It’s not just cancer: regular meat consumption is associated with a wide range of common diseases
Results from our latest population-level study show that regular meat consumption might be associated with the risk of many diseases that we haven’t previously considered.
The big question
High intakes of red and processed meat have repeatedly been associated with an increased risk of colorectal cancer. But less is known about other potential health impacts of meat consumption My colleagues and I at the University of Oxford’s Nuffield Department of Population Health have published a study in BMC Medicine that examines associations between meat consumption and 25 common non-cancer diseases.
Our research was based on data from almost 475,000 British adults participating in the UK Biobank. At the start of the study, each participant completed a questionnaire which assessed their dietary habits (including meat intake), after which they were followed-up for an average period of eight years. We monitored for 25 major causes of non-cancerous hospital admissions, using data from the NHS Central Registers.
What we found
Overall, participants who consumed unprocessed red and processed meat regularly (three or more times per week) were more likely than low meat-eaters to smoke, drink alcohol, have overweight or obesity, and eat less fruit and vegetables, fibre, and fish.
Even when we took these factors into account, our results showed that regular meat consumption was positively associated with a range of diseases. In particular:
- Higher consumption of unprocessed red and processed meat combined was associated with higher risks of developing ischaemic heart disease, pneumonia, diverticular disease, colon polyps, and diabetes.
- Higher consumption of poultry was associated with higher risks of gastro-oesophageal reflux disease, gastritis and duodenitis, diverticular disease, gallbladder disease, and diabetes.
Most of these positive associations were reduced if body mass index (BMI, a measure of body weight) was taken into account. This suggests that regular meat eaters having a higher average body weight could be partly causing these associations.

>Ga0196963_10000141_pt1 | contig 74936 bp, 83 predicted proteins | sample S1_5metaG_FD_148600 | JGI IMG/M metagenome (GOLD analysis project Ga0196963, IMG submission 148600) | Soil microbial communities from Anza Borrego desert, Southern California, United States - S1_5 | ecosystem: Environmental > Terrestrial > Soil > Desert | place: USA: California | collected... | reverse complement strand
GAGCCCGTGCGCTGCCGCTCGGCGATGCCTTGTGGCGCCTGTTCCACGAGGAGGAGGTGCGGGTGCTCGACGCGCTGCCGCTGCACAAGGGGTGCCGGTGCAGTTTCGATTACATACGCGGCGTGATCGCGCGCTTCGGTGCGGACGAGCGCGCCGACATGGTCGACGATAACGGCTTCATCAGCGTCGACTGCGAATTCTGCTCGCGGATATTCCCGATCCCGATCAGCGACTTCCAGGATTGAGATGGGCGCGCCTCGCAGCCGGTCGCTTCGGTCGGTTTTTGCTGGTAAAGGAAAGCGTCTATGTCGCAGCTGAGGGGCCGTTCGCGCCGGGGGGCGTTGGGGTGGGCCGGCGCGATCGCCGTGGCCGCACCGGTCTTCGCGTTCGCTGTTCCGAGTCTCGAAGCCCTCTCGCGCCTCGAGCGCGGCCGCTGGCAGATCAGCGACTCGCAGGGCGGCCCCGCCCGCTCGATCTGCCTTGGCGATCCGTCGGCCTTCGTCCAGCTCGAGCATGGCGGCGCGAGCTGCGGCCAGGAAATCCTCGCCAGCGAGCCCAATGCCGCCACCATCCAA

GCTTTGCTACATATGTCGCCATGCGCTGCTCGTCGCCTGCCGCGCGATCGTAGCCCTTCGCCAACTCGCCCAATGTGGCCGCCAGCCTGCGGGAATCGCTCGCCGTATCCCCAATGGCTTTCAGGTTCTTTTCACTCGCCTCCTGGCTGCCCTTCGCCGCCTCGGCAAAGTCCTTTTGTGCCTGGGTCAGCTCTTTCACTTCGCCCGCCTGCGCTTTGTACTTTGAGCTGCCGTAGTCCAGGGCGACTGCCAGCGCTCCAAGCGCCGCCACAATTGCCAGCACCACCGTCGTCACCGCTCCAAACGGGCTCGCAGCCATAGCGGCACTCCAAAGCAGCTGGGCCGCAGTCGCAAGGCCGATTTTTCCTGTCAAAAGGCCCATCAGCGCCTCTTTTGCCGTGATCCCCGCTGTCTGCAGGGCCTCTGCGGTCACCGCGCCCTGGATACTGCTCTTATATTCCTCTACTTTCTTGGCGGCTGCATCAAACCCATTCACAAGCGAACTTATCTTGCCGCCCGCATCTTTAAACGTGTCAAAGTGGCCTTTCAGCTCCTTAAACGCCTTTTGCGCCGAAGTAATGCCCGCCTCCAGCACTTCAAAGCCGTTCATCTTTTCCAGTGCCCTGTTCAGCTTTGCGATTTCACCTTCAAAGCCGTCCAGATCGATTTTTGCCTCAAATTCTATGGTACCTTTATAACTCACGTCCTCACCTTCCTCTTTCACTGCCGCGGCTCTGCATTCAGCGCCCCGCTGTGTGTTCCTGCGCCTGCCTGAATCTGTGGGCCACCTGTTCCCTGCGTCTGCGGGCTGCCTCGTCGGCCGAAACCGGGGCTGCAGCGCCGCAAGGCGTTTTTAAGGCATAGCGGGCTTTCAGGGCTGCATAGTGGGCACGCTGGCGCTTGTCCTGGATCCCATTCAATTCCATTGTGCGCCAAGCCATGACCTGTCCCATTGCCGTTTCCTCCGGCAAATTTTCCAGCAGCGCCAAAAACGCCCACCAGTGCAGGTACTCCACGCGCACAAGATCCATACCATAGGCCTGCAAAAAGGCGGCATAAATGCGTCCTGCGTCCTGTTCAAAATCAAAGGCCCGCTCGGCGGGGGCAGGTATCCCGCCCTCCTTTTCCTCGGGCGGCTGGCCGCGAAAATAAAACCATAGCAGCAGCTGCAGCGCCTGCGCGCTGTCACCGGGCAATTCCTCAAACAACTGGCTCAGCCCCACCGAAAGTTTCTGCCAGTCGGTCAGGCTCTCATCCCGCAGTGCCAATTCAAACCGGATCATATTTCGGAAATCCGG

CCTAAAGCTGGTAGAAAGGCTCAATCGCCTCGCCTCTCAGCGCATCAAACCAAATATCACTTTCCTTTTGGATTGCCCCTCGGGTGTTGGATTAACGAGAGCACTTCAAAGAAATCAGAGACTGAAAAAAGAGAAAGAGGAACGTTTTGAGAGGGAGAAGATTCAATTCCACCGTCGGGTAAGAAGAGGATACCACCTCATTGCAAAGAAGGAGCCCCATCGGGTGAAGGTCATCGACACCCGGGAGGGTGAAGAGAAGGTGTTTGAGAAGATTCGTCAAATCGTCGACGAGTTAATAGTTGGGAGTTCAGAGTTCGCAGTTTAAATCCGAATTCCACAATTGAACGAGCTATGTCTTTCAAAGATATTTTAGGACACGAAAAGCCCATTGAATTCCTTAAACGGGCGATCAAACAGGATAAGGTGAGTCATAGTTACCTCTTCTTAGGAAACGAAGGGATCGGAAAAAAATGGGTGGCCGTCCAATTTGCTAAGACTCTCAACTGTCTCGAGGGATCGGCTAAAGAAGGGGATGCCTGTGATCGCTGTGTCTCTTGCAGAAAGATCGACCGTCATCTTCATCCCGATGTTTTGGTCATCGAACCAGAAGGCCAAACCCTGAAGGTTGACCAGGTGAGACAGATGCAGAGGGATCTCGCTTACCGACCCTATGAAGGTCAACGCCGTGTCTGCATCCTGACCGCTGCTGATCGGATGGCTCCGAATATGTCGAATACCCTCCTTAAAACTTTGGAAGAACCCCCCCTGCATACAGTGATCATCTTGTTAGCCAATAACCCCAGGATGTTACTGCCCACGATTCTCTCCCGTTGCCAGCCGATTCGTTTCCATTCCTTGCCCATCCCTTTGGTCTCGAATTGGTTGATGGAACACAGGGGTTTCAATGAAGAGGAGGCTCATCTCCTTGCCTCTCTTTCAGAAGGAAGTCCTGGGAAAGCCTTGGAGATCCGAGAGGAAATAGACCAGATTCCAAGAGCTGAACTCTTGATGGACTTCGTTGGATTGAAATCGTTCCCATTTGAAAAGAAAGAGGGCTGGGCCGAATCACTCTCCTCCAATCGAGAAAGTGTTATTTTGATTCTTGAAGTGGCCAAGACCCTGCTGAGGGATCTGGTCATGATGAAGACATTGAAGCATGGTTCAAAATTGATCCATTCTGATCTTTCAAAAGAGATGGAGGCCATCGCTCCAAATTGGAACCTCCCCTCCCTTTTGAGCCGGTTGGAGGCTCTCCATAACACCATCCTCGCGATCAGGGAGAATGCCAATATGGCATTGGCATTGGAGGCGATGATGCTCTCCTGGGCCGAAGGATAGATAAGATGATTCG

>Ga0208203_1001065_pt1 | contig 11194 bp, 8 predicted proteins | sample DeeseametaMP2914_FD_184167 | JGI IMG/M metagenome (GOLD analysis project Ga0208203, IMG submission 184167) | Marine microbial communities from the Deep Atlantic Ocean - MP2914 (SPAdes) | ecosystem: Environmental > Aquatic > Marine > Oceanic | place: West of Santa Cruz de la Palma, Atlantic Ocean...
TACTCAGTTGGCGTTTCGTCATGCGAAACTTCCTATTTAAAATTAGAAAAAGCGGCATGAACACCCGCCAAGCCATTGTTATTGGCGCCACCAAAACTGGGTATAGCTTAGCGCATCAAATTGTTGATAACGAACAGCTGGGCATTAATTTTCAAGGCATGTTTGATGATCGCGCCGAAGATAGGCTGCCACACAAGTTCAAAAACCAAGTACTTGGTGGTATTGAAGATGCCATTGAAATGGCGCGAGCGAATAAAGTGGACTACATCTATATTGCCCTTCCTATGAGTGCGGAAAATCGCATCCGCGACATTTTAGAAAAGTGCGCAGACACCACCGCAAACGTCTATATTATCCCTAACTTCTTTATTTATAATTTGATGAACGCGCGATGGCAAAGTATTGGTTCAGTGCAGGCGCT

We also found that higher intakes of unprocessed red meat and poultry meat were associated with a lower risk of iron deficiency anaemia.
What does this mean for the public?
Our results indicate that people would do well to limit their intake of red and processed meat. The World Cancer Research Fund recommends that red meat consumption be limited to no more than three portions per week, with a portion being around 350–500g cooked weight in total, and processed meat should be eaten rarely, if at all. Moreover, since BMI was found to have a strong effect on some of these associations, this study reinforces the message that one of the best things people can do for their health is to maintain a healthy weight.
We also saw that those who do not eat meat may be at a higher risk of iron-deficiency anaemia, and this is supported by studies elsewhere. Meat, particularly red meat, is a rich source of iron that is easily absorbed by the body. Plant-based sources of iron are less easily absorbed, therefore vegetarians and vegans should carefully choose foods that provide enough iron or take an iron supplement to ensure they obtain an adequate level.
More research is needed to establish whether these differences in risk are directly caused by meat consumption, or if other factors are causing these associations. If eating meat is found to be the direct cause, the task will then be to model the extent to which these diseases could be prevented if the general public decreased their meat consumption.
Find out more:
The full study has been published online in BMC Medicine.